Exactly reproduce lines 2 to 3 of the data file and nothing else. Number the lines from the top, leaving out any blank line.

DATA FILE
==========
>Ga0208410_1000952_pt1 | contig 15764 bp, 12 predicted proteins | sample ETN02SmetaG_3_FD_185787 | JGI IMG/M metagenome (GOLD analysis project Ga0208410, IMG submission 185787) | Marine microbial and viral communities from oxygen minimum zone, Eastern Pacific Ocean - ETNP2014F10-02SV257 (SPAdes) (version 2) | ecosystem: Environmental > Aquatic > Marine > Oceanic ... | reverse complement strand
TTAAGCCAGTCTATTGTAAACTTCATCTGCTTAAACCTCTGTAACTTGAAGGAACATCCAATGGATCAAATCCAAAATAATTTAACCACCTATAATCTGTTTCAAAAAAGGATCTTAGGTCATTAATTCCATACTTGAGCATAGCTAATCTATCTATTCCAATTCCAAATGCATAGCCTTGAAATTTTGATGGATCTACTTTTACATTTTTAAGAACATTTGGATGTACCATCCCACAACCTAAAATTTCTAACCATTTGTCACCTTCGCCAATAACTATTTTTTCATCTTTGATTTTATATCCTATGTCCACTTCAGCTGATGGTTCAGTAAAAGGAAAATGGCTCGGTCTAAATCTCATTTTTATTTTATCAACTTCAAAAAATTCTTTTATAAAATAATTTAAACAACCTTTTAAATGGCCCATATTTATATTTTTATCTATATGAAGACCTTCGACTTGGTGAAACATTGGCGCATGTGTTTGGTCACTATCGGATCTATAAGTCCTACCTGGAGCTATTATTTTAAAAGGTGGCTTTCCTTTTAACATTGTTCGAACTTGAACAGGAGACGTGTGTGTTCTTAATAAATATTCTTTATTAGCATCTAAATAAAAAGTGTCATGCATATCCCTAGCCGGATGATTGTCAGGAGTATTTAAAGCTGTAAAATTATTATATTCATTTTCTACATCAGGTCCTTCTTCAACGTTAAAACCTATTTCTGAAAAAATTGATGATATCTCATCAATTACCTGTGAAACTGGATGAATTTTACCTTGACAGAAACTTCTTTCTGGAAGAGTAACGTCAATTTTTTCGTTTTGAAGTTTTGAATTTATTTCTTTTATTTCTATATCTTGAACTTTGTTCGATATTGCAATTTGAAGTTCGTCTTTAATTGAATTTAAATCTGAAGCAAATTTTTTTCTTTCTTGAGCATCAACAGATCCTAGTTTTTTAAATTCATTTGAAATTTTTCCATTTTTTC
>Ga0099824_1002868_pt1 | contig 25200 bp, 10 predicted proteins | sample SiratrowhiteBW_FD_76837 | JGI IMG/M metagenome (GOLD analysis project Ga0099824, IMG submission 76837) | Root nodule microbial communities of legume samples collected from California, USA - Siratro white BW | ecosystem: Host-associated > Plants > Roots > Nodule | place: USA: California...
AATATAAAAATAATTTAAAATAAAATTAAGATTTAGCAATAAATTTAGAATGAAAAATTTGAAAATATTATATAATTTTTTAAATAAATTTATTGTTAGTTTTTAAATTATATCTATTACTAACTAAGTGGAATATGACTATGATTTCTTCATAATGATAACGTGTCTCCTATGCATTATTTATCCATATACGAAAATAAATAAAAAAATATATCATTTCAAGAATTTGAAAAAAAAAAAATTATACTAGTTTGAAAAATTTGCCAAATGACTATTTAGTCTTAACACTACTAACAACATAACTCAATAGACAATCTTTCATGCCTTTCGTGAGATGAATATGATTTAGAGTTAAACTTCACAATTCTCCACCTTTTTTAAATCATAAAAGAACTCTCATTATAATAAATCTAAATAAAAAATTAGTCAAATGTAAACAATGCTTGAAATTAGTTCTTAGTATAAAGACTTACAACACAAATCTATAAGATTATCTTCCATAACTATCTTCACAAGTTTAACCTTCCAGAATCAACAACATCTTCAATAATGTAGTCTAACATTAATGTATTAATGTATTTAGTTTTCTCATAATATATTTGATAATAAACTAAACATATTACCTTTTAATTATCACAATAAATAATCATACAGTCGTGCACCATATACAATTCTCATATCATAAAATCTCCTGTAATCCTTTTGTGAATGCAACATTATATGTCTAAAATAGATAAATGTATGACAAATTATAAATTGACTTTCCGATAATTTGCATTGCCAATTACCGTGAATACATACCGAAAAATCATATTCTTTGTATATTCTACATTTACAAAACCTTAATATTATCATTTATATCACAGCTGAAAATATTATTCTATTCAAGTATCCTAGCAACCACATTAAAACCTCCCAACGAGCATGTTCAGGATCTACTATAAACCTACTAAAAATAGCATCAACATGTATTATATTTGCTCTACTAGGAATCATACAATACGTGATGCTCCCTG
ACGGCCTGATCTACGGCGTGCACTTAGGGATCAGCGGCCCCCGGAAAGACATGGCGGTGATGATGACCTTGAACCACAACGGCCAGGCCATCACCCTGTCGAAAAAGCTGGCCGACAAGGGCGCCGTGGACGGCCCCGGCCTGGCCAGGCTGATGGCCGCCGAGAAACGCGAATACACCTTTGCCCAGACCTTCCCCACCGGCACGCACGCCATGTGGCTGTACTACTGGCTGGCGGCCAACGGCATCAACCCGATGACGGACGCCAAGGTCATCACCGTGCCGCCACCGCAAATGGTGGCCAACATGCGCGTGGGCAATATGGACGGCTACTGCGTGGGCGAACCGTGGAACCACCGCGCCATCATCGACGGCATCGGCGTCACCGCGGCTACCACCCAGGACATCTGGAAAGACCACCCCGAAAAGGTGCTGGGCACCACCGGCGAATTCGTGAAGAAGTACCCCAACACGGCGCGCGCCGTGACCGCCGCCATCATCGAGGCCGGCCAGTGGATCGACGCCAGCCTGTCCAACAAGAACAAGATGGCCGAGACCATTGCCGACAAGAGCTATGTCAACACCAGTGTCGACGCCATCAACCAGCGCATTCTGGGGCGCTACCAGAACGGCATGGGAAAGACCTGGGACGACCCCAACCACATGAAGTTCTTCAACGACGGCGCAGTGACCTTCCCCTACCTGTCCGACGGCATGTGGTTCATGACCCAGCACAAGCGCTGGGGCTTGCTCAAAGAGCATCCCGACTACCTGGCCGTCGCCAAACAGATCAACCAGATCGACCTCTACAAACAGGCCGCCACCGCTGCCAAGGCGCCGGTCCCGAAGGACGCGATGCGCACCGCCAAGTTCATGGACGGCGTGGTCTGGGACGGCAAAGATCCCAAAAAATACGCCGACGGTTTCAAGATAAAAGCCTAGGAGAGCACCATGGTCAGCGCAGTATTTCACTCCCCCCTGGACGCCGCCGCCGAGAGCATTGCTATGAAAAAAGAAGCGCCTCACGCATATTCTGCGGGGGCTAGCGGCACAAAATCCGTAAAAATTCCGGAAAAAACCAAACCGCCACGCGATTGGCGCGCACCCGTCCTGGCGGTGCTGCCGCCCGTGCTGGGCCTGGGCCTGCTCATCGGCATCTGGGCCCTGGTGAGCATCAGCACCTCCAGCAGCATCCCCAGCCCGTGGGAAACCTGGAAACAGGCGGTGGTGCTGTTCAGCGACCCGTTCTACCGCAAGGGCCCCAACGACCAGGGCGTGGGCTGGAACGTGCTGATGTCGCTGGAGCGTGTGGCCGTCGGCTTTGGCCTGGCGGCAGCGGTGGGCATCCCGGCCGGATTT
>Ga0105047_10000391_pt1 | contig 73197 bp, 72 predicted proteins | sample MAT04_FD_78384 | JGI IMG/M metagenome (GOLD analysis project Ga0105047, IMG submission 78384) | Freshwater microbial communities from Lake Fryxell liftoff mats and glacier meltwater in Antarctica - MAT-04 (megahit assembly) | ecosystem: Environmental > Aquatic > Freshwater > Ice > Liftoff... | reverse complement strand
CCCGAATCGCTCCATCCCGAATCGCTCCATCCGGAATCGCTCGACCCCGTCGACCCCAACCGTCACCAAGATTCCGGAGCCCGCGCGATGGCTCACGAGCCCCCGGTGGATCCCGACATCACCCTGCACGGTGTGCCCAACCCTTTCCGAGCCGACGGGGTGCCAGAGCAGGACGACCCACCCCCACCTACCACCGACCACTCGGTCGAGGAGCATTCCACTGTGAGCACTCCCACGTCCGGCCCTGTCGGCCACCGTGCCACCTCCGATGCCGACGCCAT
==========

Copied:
TTAAGCCAGTCTATTGTAAACTTCATCTGCTTAAACCTCTGTAACTTGAAGGAACATCCAATGGATCAAATCCAAAATAATTTAACCACCTATAATCTGTTTCAAAAAAGGATCTTAGGTCATTAATTCCATACTTGAGCATAGCTAATCTATCTATTCCAATTCCAAATGCATAGCCTTGAAATTTTGATGGATCTACTTTTACATTTTTAAGAACATTTGGATGTACCATCCCACAACCTAAAATTTCTAACCATTTGTCACCTTCGCCAATAACTATTTTTTCATCTTTGATTTTATATCCTATGTCCACTTCAGCTGATGGTTCAGTAAAAGGAAAATGGCTCGGTCTAAATCTCATTTTTATTTTATCAACTTCAAAAAATTCTTTTATAAAATAATTTAAACAACCTTTTAAATGGCCCATATTTATATTTTTATCTATATGAAGACCTTCGACTTGGTGAAACATTGGCGCATGTGTTTGGTCACTATCGGATCTATAAGTCCTACCTGGAGCTATTATTTTAAAAGGTGGCTTTCCTTTTAACATTGTTCGAACTTGAACAGGAGACGTGTGTGTTCTTAATAAATATTCTTTATTAGCATCTAAATAAAAAGTGTCATGCATATCCCTAGCCGGATGATTGTCAGGAGTATTTAAAGCTGTAAAATTATTATATTCATTTTCTACATCAGGTCCTTCTTCAACGTTAAAACCTATTTCTGAAAAAATTGATGATATCTCATCAATTACCTGTGAAACTGGATGAATTTTACCTTGACAGAAACTTCTTTCTGGAAGAGTAACGTCAATTTTTTCGTTTTGAAGTTTTGAATTTATTTCTTTTATTTCTATATCTTGAACTTTGTTCGATATTGCAATTTGAAGTTCGTCTTTAATTGAATTTAAATCTGAAGCAAATTTTTTTCTTTCTTGAGCATCAACAGATCCTAGTTTTTTAAATTCATTTGAAATTTTTCCATTTTTTC
>Ga0099824_1002868_pt1 | contig 25200 bp, 10 predicted proteins | sample SiratrowhiteBW_FD_76837 | JGI IMG/M metagenome (GOLD analysis project Ga0099824, IMG submission 76837) | Root nodule microbial communities of legume samples collected from California, USA - Siratro white BW | ecosystem: Host-associated > Plants > Roots > Nodule | place: USA: California...